HoHoKam Stadium

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Hohokam Stadium
Dwight W. Patterson Field
Hohokam Stadium logo.svg
HohokamPark.jpg
Former names Hohokam Park (1997–2013)
Location 1235 N. Center Street
Mesa, Arizona 85201
Coordinates 33°26′17″N 111°49′48″W / 33.43806°N 111.83000°W / 33.43806; -111.83000Coordinates: 33°26′17″N 111°49′48″W / 33.43806°N 111.83000°W / 33.43806; -111.83000
Operator Oakland Athletics
Capacity 12,500
Field size Left Field: 340 feet (100 m)
Center Field: 410 feet (120 m)
Right Field: 350 feet (110 m)
Surface Grass
Construction
Opened February 1997
Closed The City of Mesa
Architect Populous (HOK Sport)
Tenants
Oakland Athletics (MLB) (spring training) (HoHoKam Park: 1977–1979; 2015–present)[1]
Mesa Solar Sox (AFL) (1997–present)
Chicago Cubs (MLB) (spring training) (HoHoKam Park: 1996; 1997–2013)
Arizona State (Pac-10) (2002)
Mesa Miners (GBL) (2005)
WAC Tournament (2010–2012)

Hohokam Stadium, also known as Dwight W. Patterson Field and formerly Hohokam Park, is a baseball park located in Mesa, Arizona. Beginning in 2015, it will be the spring training home of Major League Baseball's Oakland Athletics. The stadium, named for the Hohokam people who occupied the region from approximately AD 1 to the mid-1400s, was built in January 1997 and holds 12,500 people. It replaced an older Hohokam Park built in 1977 at a location just east of the current stadium.[2] Hohokam Stadium has the largest scoreboard in the Cactus League, measuring 12 by 16 feet (3.7 by 4.9 m)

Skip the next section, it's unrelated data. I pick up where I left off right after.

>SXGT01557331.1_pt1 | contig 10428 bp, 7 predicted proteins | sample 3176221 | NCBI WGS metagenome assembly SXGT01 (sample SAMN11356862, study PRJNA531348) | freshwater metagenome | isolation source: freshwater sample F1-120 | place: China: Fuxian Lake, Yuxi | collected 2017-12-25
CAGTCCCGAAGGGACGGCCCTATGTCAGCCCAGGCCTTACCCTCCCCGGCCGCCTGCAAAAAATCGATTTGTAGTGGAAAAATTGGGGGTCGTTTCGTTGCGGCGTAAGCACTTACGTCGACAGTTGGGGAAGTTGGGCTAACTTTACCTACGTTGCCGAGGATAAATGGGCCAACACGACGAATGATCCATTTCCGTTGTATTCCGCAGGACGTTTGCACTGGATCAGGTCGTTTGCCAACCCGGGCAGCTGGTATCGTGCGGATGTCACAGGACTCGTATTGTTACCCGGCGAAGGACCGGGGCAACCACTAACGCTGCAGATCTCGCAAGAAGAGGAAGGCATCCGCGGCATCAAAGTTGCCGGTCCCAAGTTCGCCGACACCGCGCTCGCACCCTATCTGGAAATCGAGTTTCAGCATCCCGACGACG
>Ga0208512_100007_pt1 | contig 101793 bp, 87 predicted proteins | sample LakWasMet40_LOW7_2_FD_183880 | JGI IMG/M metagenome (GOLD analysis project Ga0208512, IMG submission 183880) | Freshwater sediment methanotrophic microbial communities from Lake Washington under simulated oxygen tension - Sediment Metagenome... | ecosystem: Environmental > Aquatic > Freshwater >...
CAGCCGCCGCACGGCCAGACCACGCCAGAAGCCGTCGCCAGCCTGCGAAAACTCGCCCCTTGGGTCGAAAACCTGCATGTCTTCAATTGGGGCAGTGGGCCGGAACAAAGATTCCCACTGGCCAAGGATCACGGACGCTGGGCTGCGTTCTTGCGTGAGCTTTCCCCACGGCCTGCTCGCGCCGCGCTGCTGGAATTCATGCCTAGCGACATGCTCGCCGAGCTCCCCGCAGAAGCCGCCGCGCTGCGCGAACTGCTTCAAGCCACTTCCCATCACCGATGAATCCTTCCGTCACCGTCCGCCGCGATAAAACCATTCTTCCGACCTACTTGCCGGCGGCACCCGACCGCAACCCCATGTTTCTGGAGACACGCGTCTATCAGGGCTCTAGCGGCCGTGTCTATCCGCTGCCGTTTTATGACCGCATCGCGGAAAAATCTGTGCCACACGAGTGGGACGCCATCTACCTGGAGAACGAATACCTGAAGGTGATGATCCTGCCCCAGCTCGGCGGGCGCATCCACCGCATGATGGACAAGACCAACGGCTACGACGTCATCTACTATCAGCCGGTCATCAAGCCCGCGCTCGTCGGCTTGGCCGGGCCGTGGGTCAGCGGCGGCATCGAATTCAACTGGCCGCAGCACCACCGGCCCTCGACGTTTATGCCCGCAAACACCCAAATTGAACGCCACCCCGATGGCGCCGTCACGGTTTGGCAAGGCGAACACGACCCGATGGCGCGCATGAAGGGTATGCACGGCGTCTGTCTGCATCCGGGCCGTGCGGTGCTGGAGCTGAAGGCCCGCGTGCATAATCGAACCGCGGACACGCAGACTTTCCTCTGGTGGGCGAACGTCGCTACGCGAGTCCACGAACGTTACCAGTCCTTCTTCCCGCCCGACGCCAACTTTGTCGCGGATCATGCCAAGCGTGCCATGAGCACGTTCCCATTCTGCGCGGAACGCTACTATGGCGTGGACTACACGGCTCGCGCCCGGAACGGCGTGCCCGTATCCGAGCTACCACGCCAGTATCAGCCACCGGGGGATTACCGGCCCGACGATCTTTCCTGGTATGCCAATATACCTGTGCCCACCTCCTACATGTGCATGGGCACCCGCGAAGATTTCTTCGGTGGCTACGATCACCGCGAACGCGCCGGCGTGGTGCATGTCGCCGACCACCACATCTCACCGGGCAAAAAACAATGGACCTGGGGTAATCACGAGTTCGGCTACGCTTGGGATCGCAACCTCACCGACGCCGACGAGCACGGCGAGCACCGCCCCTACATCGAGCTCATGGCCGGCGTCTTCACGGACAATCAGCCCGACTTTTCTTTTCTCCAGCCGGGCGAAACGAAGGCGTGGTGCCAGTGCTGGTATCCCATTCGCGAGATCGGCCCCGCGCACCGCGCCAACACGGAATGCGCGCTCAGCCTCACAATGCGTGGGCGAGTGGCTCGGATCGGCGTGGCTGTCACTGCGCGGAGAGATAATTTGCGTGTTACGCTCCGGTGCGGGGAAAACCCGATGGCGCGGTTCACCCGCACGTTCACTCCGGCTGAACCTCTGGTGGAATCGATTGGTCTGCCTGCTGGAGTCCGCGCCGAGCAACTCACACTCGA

From 1979 to 2013, the Chicago Cubs held their spring training at Hohokam Stadium. In 1999, the Cubs established a Cactus League single-season attendance record. They drew 171,681 fans for its 15 home games, an average of 11,445 people per game. The stadium hosted the 2010, 2011, and 2012 Western Athletic Conference Baseball Tournaments.[3][4][5]

References[edit]

  1. ^ "Mesa Launches HoHoKam Park Renovations for A's". Ballpark Digest. March 14, 2014. Retrieved September 22, 2014. 
  2. ^ Tom Rhodes (February 1997). "A History of the Hohokam of Mesa". Retrieved March 29, 2013. 
  3. ^ "2009–10 WAC Championships". WAC Sports. Archived from the original on 12 February 2012. Retrieved February 12, 2012. 
  4. ^ "2010–11 WAC Championships". WAC Sports. Archived from the original on February 12, 2012. Retrieved 12 February 2012. 
  5. ^ "2011–12 WAC Championships". WAC Sports. Archived from the original on February 12, 2012. Retrieved 12 February 2012. 

External links[edit]